|Teaching for social formation||A clearly defined knowledge base (a curriculum).||Academic knowledge – Focus on teaching methods that lead to increased knowledge. Knowledge that can be measured.||The knowledgeable person – the worker.|
|Guide to self-formation||A debatable knowledge base that is based on students' interests.||Competence – Focus on individual reflection and expression.||The competent person who masters change – the performer.|
The goals of schooling and theories of childhood may be attributed to the different perspectives in special education in order to highlight the moral argument in special education. The traditional pedagogical view of investment in professional special educators is part of the nation-state's investment in the child (Ravneberg 1999). Inequality within the state and the nation's children is problematic and a challenge for both the school and society (Durkheim 1972). To deal with this schools organise students according to normal standards related to, for example, age, gender and intelligence. Special education is, within this framework, a way of meeting the needs of the normal standard by regulating education for those students who are residuals of the normal educational system. The objective is however to adapt these students to the goal of normal education as part of the schools general ambition of social formation – or, within the framework of Foucault (1980), to make the students part of the dominant, hence acceptable, social discourse. Disability within this perspective is an actual situation of some people that we need to relate to by offering an educational system that makes the person more able and less disabled. Special education has within this framework a moral obligation to help disabled people to cope with the world they live in.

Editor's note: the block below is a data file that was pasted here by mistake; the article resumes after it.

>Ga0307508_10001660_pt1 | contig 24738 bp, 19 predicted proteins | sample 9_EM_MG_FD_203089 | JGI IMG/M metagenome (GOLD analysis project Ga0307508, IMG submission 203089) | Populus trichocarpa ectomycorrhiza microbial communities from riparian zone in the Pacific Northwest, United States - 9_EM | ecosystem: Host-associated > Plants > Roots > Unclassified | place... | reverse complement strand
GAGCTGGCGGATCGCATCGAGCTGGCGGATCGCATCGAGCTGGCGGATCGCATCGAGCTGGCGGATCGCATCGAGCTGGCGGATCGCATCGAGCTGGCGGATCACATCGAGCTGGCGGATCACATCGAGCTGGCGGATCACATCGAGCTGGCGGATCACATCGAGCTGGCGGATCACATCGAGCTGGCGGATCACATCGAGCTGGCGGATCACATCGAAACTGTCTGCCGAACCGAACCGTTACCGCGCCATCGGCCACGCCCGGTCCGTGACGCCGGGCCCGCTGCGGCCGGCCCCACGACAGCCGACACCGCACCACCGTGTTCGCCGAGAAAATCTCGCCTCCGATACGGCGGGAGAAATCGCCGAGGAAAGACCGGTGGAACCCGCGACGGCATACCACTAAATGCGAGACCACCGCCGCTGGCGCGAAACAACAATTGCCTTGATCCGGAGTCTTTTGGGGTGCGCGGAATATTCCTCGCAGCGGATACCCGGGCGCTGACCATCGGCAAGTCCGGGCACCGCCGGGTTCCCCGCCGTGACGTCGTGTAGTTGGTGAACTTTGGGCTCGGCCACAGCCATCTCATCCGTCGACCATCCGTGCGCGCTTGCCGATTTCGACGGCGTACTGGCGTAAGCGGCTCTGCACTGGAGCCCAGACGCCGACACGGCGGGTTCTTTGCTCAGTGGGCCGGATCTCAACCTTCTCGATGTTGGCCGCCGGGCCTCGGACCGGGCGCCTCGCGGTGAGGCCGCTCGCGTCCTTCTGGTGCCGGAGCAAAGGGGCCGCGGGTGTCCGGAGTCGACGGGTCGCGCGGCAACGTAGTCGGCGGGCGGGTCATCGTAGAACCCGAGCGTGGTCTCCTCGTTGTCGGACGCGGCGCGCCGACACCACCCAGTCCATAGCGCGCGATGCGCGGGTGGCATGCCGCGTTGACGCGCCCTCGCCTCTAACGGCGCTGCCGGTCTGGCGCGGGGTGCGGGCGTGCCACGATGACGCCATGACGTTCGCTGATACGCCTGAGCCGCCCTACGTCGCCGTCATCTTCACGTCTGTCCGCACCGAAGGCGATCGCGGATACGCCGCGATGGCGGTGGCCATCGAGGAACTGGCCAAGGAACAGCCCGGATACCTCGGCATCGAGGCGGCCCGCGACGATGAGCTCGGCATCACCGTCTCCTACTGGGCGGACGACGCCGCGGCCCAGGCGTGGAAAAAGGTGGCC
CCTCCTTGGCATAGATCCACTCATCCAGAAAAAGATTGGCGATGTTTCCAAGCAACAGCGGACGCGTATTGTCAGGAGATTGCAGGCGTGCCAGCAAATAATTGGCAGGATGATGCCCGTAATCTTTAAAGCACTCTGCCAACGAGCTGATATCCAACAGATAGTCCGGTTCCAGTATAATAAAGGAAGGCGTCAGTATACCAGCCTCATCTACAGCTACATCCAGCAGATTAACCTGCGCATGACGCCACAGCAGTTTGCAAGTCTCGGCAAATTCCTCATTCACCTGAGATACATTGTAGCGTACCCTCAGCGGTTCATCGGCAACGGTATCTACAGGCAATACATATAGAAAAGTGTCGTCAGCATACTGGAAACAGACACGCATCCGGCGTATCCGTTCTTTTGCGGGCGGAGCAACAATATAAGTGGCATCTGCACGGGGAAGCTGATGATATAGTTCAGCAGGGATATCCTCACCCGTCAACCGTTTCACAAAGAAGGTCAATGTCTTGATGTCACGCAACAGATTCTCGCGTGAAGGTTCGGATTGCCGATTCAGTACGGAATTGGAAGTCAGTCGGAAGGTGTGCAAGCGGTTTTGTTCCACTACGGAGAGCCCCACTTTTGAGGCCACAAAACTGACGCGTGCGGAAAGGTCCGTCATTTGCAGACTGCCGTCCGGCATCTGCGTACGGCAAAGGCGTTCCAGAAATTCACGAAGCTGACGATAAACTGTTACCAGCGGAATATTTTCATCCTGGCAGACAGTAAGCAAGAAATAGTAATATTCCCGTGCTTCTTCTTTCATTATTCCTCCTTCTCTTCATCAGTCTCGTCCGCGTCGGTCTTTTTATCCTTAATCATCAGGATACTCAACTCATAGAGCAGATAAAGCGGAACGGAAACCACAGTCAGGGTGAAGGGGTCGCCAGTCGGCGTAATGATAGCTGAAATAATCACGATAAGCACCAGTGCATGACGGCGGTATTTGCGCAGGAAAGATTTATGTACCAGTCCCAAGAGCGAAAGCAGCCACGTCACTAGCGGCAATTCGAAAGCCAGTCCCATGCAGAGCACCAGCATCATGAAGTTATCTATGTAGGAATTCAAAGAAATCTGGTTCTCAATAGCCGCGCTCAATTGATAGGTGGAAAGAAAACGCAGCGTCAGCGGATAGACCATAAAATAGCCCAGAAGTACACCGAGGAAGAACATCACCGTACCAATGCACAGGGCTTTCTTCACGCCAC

The inclusive perspective in special education is closely connected to the romantic view of the child. The central goal of inclusive education is, according to Brantlinger (1997), first and foremost to cut through socially constructed categories, such as disability, that exclude people from being participants in a democratic society. Hence, diversity among children is natural and expected, and it is unnecessary and unmoral to define people in terms of how they deviate from the normal. It is natural and normal for all age groups to include a broad spectrum of behaviour, learning level, learning methods and other skills. People learn different things at different speeds, but learning occurs through contact and interaction, so a socially inclusive environment is best for all children. The classroom should be an environment where everyone can feel welcome and all are active. The moral obligation for this perspective is therefore to emphasise that all children have value in themselves; and as a consequence we should foster diversity in the classroom environment (Bjarnason 2010).